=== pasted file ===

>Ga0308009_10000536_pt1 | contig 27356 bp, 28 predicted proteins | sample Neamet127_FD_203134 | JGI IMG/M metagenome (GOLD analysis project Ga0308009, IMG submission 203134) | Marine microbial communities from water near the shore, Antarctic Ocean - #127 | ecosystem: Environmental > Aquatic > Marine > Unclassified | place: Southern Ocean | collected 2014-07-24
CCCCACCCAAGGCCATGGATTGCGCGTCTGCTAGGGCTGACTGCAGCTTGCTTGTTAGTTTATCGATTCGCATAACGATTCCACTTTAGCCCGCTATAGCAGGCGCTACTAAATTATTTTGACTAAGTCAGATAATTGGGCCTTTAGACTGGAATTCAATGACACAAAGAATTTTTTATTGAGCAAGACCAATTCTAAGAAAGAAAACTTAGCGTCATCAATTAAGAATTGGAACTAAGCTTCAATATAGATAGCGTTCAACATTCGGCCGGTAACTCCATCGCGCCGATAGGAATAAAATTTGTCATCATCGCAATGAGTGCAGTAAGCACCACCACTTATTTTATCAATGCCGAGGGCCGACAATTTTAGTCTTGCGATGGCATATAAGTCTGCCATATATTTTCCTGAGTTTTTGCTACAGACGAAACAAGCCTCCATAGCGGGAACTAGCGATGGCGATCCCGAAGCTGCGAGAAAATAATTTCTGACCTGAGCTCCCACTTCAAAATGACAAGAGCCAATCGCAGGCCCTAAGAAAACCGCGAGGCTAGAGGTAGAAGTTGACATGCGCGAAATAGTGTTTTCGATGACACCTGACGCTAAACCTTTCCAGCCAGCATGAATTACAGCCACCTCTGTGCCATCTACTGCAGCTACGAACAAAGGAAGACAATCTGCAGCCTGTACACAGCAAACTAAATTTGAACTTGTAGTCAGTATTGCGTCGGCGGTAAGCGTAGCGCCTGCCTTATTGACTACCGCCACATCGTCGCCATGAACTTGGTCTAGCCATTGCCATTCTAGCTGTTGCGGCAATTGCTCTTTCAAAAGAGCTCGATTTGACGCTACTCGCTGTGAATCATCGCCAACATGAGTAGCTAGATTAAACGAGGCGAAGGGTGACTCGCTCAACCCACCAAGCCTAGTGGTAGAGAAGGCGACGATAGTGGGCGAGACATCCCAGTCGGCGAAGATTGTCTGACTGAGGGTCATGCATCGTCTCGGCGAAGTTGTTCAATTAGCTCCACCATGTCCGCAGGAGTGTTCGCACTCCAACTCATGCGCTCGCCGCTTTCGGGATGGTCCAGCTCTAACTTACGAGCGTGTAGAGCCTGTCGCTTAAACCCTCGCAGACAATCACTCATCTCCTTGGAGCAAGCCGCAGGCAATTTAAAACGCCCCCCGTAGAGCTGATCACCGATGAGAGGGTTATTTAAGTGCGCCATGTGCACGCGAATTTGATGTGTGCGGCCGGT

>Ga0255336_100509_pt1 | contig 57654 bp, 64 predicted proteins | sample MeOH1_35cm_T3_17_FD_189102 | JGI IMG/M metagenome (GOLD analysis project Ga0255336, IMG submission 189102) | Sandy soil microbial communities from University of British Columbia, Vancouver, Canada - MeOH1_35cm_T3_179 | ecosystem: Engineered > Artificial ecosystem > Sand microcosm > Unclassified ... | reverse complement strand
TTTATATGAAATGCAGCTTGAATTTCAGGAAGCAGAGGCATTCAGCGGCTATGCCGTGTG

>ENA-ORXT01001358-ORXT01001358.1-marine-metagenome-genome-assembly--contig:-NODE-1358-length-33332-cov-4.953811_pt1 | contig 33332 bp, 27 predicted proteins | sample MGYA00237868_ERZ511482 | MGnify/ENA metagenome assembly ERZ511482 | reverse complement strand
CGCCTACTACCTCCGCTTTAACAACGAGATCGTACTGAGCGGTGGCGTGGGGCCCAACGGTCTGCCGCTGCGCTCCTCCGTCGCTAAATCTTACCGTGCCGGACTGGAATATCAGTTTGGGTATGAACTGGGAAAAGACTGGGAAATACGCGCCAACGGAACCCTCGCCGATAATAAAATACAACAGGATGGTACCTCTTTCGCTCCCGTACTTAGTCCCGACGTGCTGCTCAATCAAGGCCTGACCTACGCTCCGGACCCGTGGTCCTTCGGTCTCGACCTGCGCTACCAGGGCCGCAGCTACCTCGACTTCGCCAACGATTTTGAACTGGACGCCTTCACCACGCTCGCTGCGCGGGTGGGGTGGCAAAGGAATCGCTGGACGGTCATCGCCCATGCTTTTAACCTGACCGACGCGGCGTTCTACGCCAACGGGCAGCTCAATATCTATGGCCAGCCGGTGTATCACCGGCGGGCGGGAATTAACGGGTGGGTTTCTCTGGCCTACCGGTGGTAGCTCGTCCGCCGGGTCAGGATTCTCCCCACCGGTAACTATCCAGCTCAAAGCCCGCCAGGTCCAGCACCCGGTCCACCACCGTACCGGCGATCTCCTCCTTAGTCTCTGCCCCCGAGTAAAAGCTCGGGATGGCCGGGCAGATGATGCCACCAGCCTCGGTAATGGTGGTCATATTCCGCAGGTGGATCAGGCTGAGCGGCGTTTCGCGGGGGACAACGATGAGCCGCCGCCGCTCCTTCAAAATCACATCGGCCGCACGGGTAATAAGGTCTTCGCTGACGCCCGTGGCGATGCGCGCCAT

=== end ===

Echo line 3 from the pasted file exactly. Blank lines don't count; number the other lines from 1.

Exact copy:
>Ga0255336_100509_pt1 | contig 57654 bp, 64 predicted proteins | sample MeOH1_35cm_T3_17_FD_189102 | JGI IMG/M metagenome (GOLD analysis project Ga0255336, IMG submission 189102) | Sandy soil microbial communities from University of British Columbia, Vancouver, Canada - MeOH1_35cm_T3_179 | ecosystem: Engineered > Artificial ecosystem > Sand microcosm > Unclassified ... | reverse complement strand